Last week on Slack, we chatted with Jeff Kelly Lowenstein, one of the reporters whose work led to the release of over 11 million records related to lottery winners. Here’s what he had to share on managing national projects, and making the leap to to global reporting.
Rolling the dice
After reading a report from the the Palm Beach Post on local lottery fraud, the team figured this was probably past of a much bigger problem.
“This was the American portion of a global investigation,” Lowenstein said. It included student and professional journalists, and a civic technology organization a dozen countries.
Stacking that paper
Their million-dollar find: Nearly 1,700 players had each won at least 50 prizes of $600 or more.
His colleagues, Jon Allsop, Selin Bozkaya, Jeremy Devon House, Ayanna Runcie, and Daniel Simmons-Ritchie published this on Columbia Journalism Review, detailing how the team filed over 100 requests to lottery officials around the country.
It eventually led to an international investigation on lottery companies and regulatory groups from South Africa to Switzerland, including the World Lottery Association, which “espouses its commitment to responsible gaming … while regularly convening seminars and international conferences to plan how to continually boost lottery sales,” Lowenstein said.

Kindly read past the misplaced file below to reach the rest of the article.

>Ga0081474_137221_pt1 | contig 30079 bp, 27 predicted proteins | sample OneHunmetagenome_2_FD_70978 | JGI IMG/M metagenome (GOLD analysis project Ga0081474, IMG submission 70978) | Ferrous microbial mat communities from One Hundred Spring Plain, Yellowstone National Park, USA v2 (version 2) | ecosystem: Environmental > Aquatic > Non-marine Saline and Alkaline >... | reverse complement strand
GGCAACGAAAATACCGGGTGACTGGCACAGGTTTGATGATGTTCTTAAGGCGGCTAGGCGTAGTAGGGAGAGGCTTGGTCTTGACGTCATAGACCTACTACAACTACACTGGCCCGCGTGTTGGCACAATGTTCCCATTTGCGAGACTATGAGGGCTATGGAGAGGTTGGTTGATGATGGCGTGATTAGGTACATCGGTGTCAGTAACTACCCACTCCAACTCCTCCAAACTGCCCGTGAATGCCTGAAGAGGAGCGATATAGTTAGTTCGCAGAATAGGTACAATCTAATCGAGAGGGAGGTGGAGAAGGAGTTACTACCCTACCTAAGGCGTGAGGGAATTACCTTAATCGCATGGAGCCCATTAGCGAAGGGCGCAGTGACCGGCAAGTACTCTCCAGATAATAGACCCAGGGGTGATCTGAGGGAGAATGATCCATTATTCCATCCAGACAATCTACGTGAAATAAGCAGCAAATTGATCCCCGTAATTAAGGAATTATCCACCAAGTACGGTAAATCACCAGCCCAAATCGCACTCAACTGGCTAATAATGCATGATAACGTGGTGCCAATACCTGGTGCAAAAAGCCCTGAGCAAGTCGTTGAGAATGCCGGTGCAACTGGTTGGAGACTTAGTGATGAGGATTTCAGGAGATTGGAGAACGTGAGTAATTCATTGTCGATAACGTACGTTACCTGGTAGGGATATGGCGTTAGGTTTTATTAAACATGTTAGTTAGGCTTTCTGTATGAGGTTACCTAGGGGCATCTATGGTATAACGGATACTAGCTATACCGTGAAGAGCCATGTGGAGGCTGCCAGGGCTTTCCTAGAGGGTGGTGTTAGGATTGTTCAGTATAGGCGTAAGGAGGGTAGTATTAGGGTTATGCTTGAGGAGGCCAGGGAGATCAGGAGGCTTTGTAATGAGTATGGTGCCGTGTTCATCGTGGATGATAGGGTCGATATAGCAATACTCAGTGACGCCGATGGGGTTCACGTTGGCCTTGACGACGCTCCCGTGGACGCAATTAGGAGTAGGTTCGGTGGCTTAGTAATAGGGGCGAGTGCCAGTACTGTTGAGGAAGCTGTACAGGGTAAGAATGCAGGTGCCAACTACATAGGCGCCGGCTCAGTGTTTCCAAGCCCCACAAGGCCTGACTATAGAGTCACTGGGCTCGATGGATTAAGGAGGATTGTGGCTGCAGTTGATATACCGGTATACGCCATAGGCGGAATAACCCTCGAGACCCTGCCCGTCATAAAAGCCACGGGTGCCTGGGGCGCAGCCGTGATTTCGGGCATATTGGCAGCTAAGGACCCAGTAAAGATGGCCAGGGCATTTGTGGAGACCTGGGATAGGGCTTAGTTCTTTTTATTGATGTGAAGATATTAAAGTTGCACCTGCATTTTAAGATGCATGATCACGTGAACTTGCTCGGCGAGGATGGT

Show me what you got
They filed requests to every lottery in the country, asking for data on winners, odds of winning, and investigations.
They conducted a national survey on oversight, and found that not only has frequent winning been an issue in Canada and the US for two decades, but also about one in five lotteries did not pay attention to frequent winners.
When one state would refuse to disclose records, Lowenstein used another states’ releases as leverage on the state that denied the request.
Putting delays into perspective
On the international scale, one of Lowenstein’s colleagues in Mali said, after filing requests for lottery records, that they did not receive “too many threats.”
Lowenstein added that while the US public records system has its flaws, we shouldn’t lose sight of how powerful a tool it can be.
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Image via Wikimedia Commons